Category: Transdiagnostic

Symposium

Self-Critical Perfectionism and Daily Stress, Rumination, Mindfulness, and Negative Affect

Friday, November 17
3:30 PM - 5:00 PM
Location: Sapphire Ballroom A, Level 4, Sapphire Level

Keywords: Stress | Rumination | Mood
Presentation Type: Symposium

Over the past three decades, perfectionism has received increasing theoretical and empirical attention as a cognitive-personality factor that increases vulnerability to a wide range of psychological problems, including depression and anxiety. Consistent with a Cognitive-Behavior Therapy approach, our research has used a daily diary method to obtain several assessments of appraisals, coping, and affect for each individual in their natural everyday environments. Our previous studies have demonstrated the pervasive and enduring stress and coping (e.g., avoidant) problems that generate persistent depressive and anxious symptoms for self-critical (SC) perfectionistic individuals in nonclinical (e.g., Dunkley et al., 2003, 2014) and clinical samples (e.g., Dunkley et al., 2006, 2016). This study of 143 community adults extends our previous research by examining the role of daily emotion regulation in the relation between SC perfectionism and negative mood.  Participants completed measures of perfectionism, and then completed online daily measures of rumination, mindfulness, stress appraisals, and negative affect for eight consecutive days. Zero-order correlations showed that SC perfectionism was related to aggregated daily ruminative brooding (r = .50), stress (r = .38), negative affect (r = .48), and sadness (r = .40), and inversely related to non-judging of inner experience (r = -.44). Path analyses demonstrated that the relation between SC perfectionism and the maintenance of negative mood was mediated by ruminative brooding, critical judging of inner experience, and stress tendencies.  Multilevel modeling indicated that individuals with higher SC perfectionism, compared to those with lower SC perfectionism, exhibited heightened emotionally reactivity (i.e., greater increases in negative affect) in response to daily increases in ruminative brooding, judging of inner experience, and stress. These findings highlight the importance of targeting reactions to stress in daily life in order to help provide tailored treatments for self-critical perfectionistic individuals.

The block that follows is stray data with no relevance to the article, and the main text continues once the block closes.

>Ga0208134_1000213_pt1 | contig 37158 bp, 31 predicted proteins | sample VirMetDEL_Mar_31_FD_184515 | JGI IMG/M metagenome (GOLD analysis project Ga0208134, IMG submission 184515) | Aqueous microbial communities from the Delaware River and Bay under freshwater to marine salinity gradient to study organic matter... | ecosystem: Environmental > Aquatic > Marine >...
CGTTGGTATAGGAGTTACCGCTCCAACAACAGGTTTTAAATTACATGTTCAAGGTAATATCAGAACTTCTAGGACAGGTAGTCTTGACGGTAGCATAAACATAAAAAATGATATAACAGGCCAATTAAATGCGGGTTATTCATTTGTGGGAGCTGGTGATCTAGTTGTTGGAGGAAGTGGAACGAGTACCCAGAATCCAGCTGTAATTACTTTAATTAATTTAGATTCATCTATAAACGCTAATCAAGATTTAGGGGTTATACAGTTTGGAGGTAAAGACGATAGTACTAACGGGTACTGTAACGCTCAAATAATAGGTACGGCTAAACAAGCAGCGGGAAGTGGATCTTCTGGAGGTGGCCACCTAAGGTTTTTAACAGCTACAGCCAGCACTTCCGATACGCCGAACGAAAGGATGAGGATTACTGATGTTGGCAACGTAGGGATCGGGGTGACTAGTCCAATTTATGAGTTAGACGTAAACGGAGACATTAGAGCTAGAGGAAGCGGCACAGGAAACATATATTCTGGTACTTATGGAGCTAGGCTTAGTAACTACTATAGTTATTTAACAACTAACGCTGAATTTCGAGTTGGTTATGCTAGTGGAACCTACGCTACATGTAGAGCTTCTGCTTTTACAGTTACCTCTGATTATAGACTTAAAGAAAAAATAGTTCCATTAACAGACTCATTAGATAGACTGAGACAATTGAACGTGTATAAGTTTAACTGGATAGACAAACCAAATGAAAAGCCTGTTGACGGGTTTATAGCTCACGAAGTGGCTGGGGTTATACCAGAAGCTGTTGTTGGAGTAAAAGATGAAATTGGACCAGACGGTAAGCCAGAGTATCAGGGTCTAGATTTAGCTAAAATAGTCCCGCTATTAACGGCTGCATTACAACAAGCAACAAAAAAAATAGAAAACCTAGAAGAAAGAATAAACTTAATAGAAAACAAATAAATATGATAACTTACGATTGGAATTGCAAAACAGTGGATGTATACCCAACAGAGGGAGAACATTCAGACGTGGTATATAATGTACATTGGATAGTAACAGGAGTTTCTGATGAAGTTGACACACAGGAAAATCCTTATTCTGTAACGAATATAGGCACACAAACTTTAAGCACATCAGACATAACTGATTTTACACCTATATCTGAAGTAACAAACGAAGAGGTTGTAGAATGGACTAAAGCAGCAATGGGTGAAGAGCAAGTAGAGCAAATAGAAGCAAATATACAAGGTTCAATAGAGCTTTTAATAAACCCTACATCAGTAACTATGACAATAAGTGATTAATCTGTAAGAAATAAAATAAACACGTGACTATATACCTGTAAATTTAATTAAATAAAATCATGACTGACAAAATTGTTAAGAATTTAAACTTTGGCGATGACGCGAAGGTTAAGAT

David Dunkley

Associate Professor
Lady Davis Institute - Jewish General Hospital, Montreal, Canada, McGill University

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Self-Critical Perfectionism and Daily Stress, Rumination, Mindfulness, and Negative Affect



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